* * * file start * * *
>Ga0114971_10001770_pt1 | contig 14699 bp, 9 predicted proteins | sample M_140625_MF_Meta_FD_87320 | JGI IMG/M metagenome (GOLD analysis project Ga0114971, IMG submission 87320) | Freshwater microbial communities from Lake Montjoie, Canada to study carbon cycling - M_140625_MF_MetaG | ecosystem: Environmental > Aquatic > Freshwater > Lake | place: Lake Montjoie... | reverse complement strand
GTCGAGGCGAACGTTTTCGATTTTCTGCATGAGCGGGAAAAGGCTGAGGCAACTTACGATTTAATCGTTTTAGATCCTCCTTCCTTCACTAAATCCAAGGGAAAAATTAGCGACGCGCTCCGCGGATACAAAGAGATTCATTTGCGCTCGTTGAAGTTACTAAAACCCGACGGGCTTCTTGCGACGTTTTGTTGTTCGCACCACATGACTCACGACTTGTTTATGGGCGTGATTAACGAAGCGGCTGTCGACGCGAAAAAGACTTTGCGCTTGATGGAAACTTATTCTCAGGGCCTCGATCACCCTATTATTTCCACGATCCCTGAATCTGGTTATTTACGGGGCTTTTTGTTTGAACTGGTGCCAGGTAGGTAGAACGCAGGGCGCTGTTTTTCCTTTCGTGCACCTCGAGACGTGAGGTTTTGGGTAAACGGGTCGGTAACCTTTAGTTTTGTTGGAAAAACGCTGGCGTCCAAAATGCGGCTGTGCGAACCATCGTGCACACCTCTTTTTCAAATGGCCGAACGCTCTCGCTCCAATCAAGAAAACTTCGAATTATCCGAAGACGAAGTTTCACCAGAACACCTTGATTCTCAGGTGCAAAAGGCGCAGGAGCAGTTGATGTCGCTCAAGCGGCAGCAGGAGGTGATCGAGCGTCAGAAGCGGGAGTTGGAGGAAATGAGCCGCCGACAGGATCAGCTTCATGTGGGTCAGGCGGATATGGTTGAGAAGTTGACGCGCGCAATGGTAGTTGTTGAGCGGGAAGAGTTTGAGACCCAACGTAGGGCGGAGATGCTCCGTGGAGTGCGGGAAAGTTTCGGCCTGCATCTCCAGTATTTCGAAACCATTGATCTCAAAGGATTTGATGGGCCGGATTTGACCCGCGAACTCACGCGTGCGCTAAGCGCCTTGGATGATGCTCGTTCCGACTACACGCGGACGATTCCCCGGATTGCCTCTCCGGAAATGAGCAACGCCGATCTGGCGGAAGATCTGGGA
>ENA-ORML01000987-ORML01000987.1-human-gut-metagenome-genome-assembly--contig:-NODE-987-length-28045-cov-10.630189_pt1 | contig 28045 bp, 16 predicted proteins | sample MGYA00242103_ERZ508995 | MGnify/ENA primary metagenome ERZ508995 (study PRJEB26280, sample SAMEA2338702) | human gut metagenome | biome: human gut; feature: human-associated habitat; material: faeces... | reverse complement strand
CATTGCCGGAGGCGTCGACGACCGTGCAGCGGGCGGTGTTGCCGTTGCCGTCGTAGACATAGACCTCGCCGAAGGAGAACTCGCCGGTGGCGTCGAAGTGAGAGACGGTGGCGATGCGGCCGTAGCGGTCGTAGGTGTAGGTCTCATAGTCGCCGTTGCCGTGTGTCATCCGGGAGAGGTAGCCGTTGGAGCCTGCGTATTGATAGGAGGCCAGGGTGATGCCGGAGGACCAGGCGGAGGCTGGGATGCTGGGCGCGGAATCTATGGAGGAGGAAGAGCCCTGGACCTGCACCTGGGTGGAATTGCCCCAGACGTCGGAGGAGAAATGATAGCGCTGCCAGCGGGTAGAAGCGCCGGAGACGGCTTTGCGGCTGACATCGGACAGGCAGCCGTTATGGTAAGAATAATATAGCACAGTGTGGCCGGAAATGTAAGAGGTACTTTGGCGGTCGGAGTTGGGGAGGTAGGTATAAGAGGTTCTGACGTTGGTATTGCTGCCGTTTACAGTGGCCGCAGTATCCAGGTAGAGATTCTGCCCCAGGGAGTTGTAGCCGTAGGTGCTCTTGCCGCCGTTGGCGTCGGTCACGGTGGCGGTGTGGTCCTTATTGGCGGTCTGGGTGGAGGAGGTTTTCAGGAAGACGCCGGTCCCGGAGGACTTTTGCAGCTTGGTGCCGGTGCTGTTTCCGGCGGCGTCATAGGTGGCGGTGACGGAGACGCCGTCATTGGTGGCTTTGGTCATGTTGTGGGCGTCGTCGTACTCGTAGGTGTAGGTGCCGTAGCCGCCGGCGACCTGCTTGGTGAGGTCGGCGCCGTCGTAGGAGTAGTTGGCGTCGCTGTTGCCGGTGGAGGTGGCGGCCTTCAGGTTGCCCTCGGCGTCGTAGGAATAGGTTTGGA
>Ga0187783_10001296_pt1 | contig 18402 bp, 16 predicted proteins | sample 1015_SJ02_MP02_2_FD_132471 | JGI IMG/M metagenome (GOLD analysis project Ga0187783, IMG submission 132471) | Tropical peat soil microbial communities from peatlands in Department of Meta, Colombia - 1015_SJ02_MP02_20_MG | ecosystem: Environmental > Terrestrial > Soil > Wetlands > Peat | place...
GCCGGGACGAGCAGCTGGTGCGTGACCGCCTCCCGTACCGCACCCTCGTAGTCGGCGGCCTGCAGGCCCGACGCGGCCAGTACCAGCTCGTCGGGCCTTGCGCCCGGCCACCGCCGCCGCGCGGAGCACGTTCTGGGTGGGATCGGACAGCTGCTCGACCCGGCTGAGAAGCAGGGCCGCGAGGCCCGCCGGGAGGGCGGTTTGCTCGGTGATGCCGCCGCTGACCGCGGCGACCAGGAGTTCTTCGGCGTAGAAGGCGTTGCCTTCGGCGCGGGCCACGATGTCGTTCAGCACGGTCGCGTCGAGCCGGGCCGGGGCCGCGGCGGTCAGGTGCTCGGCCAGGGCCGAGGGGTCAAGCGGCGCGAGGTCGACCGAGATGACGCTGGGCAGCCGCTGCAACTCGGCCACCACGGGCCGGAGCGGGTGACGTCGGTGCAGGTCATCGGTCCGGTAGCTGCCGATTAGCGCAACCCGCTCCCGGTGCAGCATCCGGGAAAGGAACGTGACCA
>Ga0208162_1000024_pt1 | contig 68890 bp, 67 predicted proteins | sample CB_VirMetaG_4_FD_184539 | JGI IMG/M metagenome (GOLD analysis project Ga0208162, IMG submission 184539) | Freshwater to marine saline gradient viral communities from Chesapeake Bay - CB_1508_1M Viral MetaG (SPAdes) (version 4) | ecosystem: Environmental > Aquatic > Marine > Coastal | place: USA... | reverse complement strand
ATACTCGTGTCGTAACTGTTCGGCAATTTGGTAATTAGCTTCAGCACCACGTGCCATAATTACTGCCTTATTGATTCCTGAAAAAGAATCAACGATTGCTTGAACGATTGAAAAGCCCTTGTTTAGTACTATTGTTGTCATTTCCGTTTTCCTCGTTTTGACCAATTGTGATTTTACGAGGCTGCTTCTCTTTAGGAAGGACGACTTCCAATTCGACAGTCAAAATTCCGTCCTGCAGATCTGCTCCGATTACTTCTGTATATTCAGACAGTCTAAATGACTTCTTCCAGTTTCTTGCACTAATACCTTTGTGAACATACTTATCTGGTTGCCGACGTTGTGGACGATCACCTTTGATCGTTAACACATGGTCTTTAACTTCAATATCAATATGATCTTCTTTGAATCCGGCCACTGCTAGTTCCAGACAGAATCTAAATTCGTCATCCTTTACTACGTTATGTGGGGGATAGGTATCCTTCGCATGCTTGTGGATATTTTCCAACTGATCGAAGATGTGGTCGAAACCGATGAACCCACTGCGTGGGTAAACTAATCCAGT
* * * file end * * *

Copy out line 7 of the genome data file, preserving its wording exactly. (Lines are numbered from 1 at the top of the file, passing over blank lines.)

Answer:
>Ga0208162_1000024_pt1 | contig 68890 bp, 67 predicted proteins | sample CB_VirMetaG_4_FD_184539 | JGI IMG/M metagenome (GOLD analysis project Ga0208162, IMG submission 184539) | Freshwater to marine saline gradient viral communities from Chesapeake Bay - CB_1508_1M Viral MetaG (SPAdes) (version 4) | ecosystem: Environmental > Aquatic > Marine > Coastal | place: USA... | reverse complement strand